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Ready, Willis and Able – Mystery quilt completed (May 20, 2015 issue)

Everybody loves a mystery and quilters in particular love mysteries involving old quilts. Recently, Unicoi County’s Unaka Piecemakers Quilt Guild had the pleasure of working with such a quilt from nearby Carter County. The project arrived at the Guild in the form of a stack of quilt blocks folded neatly in a small brown paper bag. But these blocks, made from polyester in the 1970s, still looked like new. Nineteen of the blocks had been embroidered and appliquéd, while the remaining blocks had nothing on them.
Kandy Capozzi , a niece of the originator of the mystery quilt, wanted to find an individual or quilt guild that might complete her aunt’s quilt so she could use it as a lap robe or a wall hanging. But Kandy lives in Las Vegas, so her brother J.M. Sellers, who still lives in the Tri-Cities, was delighted when the Unaka Piecemakers agreed to complete the quilt for Kandy. Piecemaker Mary Jane Hayes was especially drawn to the mysterious quilt blocks and with the support of her fellow Piecemakers was unrelenting in bringing the Guild’s project to fruition.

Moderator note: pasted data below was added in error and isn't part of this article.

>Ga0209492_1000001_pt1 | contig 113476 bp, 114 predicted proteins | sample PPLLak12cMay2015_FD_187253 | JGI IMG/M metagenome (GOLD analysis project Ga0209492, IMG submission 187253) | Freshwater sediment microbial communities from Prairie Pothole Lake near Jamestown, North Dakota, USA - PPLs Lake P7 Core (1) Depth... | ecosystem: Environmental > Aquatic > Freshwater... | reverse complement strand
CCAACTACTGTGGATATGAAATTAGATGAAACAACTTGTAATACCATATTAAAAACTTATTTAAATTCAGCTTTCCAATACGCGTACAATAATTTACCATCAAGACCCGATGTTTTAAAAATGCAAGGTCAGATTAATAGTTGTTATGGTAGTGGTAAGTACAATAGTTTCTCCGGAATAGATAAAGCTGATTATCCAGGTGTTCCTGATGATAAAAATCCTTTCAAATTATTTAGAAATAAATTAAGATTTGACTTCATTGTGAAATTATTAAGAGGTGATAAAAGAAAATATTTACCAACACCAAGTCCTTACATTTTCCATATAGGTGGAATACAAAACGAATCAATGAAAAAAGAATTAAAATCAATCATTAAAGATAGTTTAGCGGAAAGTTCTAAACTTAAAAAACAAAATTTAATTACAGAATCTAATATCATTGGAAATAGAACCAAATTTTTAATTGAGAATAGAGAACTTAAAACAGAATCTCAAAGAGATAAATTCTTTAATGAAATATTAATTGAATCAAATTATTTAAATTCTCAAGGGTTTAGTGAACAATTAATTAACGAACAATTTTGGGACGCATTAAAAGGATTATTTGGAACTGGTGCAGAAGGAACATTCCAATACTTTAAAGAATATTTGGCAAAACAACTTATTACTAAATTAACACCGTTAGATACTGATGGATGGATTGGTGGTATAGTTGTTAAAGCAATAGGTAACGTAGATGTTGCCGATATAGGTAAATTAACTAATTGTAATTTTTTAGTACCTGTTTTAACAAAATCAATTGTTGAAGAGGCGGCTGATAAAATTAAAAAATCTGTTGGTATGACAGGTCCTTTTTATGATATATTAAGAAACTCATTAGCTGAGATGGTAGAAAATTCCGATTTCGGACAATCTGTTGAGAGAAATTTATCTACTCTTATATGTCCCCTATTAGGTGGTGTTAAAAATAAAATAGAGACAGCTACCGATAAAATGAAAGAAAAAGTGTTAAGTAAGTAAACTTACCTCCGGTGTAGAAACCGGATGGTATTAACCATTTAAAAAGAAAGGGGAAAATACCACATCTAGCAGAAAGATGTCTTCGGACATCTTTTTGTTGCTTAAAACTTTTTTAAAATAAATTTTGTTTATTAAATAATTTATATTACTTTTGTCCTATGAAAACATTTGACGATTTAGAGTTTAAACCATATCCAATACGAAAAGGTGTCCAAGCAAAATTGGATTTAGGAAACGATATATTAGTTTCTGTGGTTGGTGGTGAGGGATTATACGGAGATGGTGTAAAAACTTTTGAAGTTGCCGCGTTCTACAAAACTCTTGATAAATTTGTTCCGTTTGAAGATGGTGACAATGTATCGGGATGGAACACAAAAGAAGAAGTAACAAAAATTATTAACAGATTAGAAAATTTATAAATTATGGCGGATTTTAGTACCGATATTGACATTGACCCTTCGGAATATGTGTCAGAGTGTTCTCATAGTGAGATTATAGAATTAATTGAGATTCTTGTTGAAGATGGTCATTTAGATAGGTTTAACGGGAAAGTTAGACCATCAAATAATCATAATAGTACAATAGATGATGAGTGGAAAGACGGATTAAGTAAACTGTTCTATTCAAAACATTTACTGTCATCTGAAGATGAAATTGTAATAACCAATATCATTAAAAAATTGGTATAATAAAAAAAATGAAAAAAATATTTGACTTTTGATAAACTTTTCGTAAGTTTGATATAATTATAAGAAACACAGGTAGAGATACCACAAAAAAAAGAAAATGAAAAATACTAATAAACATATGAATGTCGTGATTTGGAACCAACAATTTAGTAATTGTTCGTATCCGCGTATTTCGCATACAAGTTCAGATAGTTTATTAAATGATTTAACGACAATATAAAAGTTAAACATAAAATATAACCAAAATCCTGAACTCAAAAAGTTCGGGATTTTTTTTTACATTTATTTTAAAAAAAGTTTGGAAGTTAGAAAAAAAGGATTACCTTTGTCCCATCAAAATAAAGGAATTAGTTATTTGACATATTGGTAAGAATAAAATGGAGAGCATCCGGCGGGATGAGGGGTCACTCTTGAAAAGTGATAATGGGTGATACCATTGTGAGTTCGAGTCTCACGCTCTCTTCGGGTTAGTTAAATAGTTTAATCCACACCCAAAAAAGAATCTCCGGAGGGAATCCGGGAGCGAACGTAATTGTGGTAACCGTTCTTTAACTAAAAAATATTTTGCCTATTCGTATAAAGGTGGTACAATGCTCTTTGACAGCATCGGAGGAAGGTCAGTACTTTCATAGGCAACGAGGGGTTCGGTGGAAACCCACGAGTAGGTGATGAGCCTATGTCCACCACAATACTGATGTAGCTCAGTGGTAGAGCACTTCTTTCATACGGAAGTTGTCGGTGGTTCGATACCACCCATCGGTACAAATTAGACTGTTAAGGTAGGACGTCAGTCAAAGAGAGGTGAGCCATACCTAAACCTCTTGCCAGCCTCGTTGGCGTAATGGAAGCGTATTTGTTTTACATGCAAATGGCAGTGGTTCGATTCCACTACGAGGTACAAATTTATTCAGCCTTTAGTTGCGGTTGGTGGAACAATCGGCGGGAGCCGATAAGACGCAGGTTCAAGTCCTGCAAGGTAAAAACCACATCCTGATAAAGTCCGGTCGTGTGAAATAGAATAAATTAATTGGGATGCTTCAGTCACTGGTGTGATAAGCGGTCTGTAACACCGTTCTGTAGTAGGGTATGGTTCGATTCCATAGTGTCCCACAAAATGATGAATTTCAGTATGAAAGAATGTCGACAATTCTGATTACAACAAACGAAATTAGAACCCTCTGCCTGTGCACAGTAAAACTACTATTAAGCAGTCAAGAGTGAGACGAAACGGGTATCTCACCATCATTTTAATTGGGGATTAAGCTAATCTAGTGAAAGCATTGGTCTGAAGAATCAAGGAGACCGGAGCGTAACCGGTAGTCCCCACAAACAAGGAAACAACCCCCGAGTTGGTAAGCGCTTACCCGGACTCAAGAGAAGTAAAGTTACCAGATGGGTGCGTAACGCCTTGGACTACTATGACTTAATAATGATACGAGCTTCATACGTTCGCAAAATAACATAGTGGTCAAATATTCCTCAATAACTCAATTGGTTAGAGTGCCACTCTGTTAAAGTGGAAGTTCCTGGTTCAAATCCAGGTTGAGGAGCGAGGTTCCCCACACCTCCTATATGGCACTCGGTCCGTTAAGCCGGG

But Mary Jane and the other Piecemakers also wanted to know more of the quilt’s story. So they invited J.M. to a recent meeting to find out what he could tell them about the mysterious quilt pieces. J. M. explained that his Aunt Elva Smalling was evidently making the quilt for her mother, Julia Dimple Mettetal Smalling. And instead of just trying to describe Julia, he brought a projector and showed pictures of her taken on the farm in the Watauga Valley of Carter County where she lived with her husband and children. He explained that in the 1970s, Julia, a dynamic force in her family and community, was diagnosed with crippling arthritis. But rather than go to a nursing facility, she had health services personnel come to her home. J.M. speculates that it was during this time, that her daughter Elva cut the quilt blocks and gave them to family, friends, and caregivers with the intention of having them write their good wishes for Julia in ink, which Elva would embroider and fashion into a small lap robe quilt for Julia. Elva was a noted quilter. She served on the Tennessee Governor’s and First Ladies’ Quilt Committees and was an industrial graphics designer with North American Rayon Corporation in Elizabethton.
But Elva never completed the lap robe quilt intended for her mother. However, it has now been completed and will travel to Las Vegas to Julia’s granddaughter Kandy, where it will grace her home. And the quilt will contain the love and goodwill of Mary Jane and the other Unaka Piecemakers who meet twice a month at Grace Methodist Church in Erwin to stitch beauty, goodwill, and friendship with one another. Perhaps these fruits of human connection are the real mystery contained in Elva’s and all such quilter’s quilts.